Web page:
Colo., Feb. 5, 2007 – A new beef checkoff-funded Web site tells the beef production story — often in the words of beef producers themselves. The site, www.Beef FromPastureToPlate.org, covers the entire production chain, from gestation to dinner presentation, and features producer profiles, a live “Ask a Producer” page, fact sheets, recipes, safety tips and even beef trivia.
A unique aspect of the site is the virtual view — through short audio clips and photographs — it gives visitors into the everyday lives of the nearly 1 million men and women who make up the U.S. beef industry. Cow-calf producers, a dairy producer, feedlot operator and a livestock marketer share personal stories about how and why they do what they do for a living.
The site meets a long-time checkoff goal to provide easy and useful public access to facts, statistics and the personal experiences that take place from pasture to plate. Emma Brown, a fifth-generation Colorado cattle producer who is profiled on the site, said www.BeefFromPastureTo Plate.org is a public outreach to help the beef industry talk to and with its customers.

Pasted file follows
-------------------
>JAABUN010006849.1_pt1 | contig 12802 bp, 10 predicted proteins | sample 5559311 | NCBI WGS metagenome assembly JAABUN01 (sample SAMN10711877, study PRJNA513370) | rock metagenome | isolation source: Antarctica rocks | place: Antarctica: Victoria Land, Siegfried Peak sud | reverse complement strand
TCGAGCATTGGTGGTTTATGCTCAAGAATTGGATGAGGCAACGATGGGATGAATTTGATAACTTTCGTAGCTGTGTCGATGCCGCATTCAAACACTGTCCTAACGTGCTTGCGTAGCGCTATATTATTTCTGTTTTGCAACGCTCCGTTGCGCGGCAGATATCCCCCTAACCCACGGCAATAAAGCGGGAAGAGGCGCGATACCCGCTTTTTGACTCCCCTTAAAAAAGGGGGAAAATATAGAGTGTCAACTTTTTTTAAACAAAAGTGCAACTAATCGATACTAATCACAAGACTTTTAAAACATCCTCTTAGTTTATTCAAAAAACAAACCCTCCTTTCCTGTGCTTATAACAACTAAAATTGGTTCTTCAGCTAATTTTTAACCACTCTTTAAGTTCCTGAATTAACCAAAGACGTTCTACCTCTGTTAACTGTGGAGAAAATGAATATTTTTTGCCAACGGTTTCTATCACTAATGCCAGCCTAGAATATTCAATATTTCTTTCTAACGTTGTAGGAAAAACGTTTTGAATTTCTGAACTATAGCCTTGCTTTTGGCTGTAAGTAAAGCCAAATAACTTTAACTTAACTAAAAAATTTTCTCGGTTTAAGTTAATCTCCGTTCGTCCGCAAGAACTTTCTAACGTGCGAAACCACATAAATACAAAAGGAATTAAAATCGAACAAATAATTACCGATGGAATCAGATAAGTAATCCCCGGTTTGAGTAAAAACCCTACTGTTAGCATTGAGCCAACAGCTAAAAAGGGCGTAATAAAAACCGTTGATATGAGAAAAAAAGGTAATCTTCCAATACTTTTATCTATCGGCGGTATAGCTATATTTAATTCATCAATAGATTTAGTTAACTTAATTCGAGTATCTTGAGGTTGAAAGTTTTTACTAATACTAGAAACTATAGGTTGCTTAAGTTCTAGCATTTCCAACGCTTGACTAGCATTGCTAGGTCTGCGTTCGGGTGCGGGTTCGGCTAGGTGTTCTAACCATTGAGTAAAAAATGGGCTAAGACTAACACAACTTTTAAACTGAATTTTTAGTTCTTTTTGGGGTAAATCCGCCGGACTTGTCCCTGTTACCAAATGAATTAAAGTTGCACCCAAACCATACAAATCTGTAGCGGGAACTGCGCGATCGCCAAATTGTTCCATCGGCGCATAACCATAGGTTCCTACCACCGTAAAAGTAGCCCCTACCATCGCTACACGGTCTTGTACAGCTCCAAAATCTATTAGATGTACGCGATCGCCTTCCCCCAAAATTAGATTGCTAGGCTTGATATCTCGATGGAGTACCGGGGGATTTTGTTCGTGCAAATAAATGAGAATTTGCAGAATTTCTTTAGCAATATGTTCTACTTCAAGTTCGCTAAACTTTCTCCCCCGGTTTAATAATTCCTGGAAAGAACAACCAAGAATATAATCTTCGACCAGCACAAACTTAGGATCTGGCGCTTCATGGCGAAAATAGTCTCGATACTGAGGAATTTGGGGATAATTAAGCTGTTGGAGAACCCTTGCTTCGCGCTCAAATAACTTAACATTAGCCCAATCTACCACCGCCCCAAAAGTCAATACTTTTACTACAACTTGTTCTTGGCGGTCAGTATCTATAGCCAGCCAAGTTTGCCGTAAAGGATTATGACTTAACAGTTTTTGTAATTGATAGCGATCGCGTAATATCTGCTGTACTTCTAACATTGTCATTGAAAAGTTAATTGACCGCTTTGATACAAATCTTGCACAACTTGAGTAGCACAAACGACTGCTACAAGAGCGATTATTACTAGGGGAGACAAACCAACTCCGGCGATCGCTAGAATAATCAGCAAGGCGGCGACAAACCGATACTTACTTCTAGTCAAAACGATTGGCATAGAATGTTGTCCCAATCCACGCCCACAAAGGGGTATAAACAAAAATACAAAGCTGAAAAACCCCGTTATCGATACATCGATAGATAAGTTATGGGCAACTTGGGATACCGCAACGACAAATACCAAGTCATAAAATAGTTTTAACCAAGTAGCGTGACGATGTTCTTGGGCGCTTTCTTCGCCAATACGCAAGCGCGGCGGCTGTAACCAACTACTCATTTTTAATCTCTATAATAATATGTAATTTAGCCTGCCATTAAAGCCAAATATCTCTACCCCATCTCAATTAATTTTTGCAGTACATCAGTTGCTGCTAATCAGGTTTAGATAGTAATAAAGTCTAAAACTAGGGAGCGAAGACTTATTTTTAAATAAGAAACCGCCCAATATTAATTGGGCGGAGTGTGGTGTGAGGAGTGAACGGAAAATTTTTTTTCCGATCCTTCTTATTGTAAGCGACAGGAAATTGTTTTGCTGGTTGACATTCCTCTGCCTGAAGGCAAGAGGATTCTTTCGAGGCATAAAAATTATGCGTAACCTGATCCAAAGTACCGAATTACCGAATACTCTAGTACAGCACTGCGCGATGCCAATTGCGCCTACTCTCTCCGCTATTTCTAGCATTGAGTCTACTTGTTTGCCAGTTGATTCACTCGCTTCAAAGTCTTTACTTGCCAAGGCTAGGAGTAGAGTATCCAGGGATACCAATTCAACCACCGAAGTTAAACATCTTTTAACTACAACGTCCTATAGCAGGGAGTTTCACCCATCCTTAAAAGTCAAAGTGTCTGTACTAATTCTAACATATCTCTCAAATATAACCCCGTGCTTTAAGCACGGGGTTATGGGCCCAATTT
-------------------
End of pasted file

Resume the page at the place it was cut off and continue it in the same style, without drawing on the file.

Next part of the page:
“I want consumers to know our story. I want them to know producers care about them as much as they care about themselves and we don't want anything to jeopardize the relationship between us,” she said.
The Web site gives beef producers, along with other segments of the beef production chain, an opportunity to share their heart-felt passion for their livelihoods and the beef they produce for families around the world.
“Being a beef producer is a very satisfying and prideful state of mind for me. It's that legendary idea that we, the American ranchers, are feeding the homeland. I couldn't be happier doing any other kind of work,” Brown added.
The Bottom Line: How can this site help beef producers? By offering straightforward information about the entire beef chain to the public, who often hear misinformation and myths about beef production. An informed consumer is a valuable customer. For example, due in part to continuing checkoff-funded public outreach efforts such as this Web site, consumer confidence in beef has risen as high as 94 percent — even after the first U.S. case of BSE in 2003.